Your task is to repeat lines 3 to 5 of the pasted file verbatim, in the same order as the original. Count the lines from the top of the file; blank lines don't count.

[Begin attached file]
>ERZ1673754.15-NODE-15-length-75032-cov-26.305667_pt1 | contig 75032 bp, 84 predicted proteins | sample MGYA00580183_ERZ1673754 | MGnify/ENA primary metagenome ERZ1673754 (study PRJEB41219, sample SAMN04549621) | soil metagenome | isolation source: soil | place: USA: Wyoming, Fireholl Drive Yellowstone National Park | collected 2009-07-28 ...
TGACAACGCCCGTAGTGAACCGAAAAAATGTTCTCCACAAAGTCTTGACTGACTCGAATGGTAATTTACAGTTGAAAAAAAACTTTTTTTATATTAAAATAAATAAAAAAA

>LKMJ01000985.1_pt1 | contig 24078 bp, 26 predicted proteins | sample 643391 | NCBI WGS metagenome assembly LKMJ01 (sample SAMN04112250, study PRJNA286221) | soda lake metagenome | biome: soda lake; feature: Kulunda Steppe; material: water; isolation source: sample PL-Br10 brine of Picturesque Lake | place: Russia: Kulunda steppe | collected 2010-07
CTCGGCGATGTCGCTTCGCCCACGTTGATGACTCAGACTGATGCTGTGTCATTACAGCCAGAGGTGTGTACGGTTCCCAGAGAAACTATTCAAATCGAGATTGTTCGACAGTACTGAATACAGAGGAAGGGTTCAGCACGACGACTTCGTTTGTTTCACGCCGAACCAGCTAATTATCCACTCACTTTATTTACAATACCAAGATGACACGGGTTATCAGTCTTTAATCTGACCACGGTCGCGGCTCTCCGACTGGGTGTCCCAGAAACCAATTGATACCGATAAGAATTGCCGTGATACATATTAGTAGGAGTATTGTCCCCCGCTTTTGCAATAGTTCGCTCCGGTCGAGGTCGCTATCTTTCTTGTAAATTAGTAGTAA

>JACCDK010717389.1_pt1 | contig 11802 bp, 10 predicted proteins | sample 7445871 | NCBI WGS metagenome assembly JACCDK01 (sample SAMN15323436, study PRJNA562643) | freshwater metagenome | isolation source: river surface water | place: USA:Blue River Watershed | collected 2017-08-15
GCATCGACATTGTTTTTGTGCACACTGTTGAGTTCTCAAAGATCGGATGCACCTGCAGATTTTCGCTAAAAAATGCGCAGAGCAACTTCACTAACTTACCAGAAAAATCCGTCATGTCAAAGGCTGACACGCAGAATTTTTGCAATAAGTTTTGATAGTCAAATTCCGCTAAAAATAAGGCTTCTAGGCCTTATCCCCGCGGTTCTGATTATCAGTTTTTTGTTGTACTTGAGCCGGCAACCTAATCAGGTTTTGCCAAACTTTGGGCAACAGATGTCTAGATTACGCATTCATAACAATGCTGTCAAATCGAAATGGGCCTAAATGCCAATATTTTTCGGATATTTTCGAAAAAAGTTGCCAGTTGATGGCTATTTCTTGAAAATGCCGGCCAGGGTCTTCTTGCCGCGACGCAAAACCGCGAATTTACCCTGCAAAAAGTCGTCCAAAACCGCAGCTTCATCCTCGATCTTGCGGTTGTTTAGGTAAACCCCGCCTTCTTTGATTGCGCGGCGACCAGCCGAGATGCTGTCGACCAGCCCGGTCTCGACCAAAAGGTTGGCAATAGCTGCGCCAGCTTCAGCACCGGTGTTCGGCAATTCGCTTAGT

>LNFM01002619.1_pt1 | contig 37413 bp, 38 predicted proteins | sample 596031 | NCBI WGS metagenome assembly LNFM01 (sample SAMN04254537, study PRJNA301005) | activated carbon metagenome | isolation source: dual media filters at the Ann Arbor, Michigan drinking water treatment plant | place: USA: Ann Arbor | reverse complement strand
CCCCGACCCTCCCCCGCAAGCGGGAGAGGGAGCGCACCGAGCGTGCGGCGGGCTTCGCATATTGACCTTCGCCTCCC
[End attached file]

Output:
>LKMJ01000985.1_pt1 | contig 24078 bp, 26 predicted proteins | sample 643391 | NCBI WGS metagenome assembly LKMJ01 (sample SAMN04112250, study PRJNA286221) | soda lake metagenome | biome: soda lake; feature: Kulunda Steppe; material: water; isolation source: sample PL-Br10 brine of Picturesque Lake | place: Russia: Kulunda steppe | collected 2010-07
CTCGGCGATGTCGCTTCGCCCACGTTGATGACTCAGACTGATGCTGTGTCATTACAGCCAGAGGTGTGTACGGTTCCCAGAGAAACTATTCAAATCGAGATTGTTCGACAGTACTGAATACAGAGGAAGGGTTCAGCACGACGACTTCGTTTGTTTCACGCCGAACCAGCTAATTATCCACTCACTTTATTTACAATACCAAGATGACACGGGTTATCAGTCTTTAATCTGACCACGGTCGCGGCTCTCCGACTGGGTGTCCCAGAAACCAATTGATACCGATAAGAATTGCCGTGATACATATTAGTAGGAGTATTGTCCCCCGCTTTTGCAATAGTTCGCTCCGGTCGAGGTCGCTATCTTTCTTGTAAATTAGTAGTAA

>JACCDK010717389.1_pt1 | contig 11802 bp, 10 predicted proteins | sample 7445871 | NCBI WGS metagenome assembly JACCDK01 (sample SAMN15323436, study PRJNA562643) | freshwater metagenome | isolation source: river surface water | place: USA:Blue River Watershed | collected 2017-08-15